Lhasa Apsos are an ancient dog breed originating from Tibet, where they were revered for their keen senses, intelligence, and bravery. They’ve also been long known as a breed that has a beautifully long coat of hair.
That might have you pondering, but with that lovely coat, what about my allergies?! If you are considering getting a Lhasa Apso and are wondering whether they are hypoallergenic, this article will help you understand the unique characteristics of this breed and how they may impact allergies.
It’s worth noting that there is actually some degree of debate over whether Lhasa Apsos should be classified as hypoallergenic. While they are not necessarily considered as hypoallergenic as some other breeds, there are a few people with allergies who have reported being able to live comfortably with Lhasa Apsos. As we discuss later, if you’re prone to allergies, spending time with the breed before getting one may be the most important thing you can do.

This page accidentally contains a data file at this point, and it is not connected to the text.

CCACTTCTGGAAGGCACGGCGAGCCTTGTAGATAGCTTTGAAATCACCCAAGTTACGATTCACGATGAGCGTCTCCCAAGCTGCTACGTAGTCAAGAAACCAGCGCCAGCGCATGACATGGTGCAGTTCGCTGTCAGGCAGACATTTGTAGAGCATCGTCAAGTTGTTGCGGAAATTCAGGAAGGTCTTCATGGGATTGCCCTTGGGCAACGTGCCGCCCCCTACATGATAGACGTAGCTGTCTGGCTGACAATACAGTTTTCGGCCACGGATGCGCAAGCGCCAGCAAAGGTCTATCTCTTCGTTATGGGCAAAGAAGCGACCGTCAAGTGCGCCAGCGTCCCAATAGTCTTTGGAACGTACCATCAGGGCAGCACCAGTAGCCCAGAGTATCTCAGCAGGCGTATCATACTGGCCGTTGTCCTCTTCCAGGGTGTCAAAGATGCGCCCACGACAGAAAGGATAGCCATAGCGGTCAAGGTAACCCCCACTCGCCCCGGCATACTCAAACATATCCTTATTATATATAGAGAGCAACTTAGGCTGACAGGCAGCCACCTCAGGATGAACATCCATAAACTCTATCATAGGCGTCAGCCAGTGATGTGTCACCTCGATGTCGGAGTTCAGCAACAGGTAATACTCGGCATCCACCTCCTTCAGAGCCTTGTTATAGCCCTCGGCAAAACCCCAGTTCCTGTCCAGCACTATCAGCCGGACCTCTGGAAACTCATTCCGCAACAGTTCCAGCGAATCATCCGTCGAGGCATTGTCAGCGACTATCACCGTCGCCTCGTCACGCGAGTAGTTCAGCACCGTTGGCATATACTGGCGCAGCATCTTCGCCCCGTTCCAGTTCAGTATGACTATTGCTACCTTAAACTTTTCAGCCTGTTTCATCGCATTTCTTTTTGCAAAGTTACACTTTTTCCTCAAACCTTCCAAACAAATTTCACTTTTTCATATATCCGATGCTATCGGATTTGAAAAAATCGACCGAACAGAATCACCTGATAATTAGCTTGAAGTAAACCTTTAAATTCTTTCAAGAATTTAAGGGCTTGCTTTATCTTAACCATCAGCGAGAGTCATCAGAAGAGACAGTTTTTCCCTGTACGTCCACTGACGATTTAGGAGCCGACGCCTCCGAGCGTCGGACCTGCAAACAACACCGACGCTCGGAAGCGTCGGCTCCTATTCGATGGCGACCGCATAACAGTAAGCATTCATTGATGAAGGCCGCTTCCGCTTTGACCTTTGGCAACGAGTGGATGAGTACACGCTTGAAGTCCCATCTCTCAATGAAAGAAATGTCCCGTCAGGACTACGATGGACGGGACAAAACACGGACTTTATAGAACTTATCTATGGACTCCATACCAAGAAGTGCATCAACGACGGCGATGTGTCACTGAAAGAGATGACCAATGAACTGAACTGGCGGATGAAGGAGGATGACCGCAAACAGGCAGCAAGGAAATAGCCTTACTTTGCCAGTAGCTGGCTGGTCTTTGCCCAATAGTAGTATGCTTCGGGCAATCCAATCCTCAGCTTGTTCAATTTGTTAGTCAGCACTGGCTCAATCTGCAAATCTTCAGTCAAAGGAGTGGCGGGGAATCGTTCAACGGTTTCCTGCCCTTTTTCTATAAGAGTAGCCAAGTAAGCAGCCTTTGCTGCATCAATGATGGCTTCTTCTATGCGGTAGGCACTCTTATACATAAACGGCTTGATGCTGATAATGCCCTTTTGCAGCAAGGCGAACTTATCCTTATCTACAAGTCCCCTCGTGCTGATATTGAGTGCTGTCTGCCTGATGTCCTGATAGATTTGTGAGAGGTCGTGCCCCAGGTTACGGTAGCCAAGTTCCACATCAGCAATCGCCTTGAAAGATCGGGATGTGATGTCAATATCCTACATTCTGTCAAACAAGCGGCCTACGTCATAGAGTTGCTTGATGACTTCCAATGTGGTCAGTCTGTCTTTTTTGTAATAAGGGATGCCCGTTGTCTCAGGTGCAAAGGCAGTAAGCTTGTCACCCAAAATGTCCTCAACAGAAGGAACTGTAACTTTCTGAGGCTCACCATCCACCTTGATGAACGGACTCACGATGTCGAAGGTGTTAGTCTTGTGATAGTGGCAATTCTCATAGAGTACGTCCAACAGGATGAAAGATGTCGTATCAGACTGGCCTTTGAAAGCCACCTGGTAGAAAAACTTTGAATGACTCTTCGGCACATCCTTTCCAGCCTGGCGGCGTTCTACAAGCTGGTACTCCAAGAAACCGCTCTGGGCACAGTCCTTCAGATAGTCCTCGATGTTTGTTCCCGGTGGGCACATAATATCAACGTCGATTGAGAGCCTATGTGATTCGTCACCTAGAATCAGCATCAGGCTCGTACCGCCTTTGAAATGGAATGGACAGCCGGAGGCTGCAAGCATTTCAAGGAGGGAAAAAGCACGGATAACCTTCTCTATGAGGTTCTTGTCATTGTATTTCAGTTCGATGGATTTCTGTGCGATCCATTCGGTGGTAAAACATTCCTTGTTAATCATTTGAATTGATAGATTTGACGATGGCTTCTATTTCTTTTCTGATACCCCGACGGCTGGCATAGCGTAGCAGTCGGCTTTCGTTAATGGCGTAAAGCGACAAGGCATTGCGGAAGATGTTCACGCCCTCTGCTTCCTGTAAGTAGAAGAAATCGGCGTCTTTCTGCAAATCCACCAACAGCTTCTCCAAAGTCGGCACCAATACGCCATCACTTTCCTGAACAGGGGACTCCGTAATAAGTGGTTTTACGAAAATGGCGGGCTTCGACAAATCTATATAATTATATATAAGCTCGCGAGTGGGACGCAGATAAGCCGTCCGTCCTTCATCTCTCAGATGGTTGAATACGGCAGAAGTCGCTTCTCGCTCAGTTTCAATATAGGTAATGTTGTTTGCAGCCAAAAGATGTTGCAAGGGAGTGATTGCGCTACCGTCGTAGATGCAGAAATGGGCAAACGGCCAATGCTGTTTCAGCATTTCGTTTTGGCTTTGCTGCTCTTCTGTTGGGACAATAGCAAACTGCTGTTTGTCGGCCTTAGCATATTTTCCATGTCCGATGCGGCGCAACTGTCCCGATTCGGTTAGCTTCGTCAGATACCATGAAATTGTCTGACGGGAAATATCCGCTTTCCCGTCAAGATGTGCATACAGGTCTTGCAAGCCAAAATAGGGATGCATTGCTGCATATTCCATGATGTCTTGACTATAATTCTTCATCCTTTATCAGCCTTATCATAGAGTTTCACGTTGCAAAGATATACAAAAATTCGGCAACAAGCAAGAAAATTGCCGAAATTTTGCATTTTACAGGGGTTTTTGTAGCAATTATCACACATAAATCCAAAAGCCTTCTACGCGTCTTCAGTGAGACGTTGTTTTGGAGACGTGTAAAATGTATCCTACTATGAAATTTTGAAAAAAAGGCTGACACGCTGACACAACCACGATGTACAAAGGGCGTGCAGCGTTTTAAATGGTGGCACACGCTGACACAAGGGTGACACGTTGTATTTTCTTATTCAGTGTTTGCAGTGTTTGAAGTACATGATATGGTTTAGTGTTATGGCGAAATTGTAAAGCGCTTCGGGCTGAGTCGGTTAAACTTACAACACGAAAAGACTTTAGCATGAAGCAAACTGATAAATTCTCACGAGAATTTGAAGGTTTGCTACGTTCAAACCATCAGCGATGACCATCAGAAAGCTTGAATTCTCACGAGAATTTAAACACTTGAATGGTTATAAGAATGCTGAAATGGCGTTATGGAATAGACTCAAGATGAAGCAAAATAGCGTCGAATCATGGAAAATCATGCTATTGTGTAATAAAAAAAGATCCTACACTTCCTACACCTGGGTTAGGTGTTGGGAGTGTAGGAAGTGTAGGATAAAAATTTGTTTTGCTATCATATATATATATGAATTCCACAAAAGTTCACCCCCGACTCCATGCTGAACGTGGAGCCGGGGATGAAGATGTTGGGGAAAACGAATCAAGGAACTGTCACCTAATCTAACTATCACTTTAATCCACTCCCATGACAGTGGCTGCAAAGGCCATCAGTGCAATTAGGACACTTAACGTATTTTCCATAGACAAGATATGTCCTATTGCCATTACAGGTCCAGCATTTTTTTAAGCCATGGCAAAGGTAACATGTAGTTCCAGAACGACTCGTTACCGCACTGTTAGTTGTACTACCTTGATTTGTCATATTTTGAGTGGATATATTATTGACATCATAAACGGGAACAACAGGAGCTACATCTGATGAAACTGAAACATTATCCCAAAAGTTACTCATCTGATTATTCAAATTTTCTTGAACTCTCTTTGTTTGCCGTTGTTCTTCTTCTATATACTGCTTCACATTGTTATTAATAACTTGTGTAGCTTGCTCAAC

There is no universally accepted definition of what qualifies a dog as hypoallergenic.
Now, let’s discuss some of the key points to consider in more detail…
Lhasa Apso coat type
One of the most notable physical features of the Lhasa Apso is their long, luxurious coat. Their hair can grow up to six inches long, and is soft, silky, and flowing. This coat was an important part of the breed’s natural protection against the harsh mountain climate of Tibet.
However, this luxurious coat can also be a source of allergens for some people. As we said, Lhasa Apsos are not hypoallergenic, as they still shed their hair and dander. However, there are a few factors that can make them a better choice for those with allergies than some other breeds.
Double coat of hair
Lhasa Apsos have a double coat, consisting of a long, coarse outer coat and a softer undercoat. While their double coat may cause allergic reactions in some individuals, regular grooming and maintenance can help minimise the amount of hair and dander they shed. While Lhasa Apsos are not considered hypoallergenic, their overall cleanliness and minimal shedding can make them a better choice for allergy sufferers than some other breeds.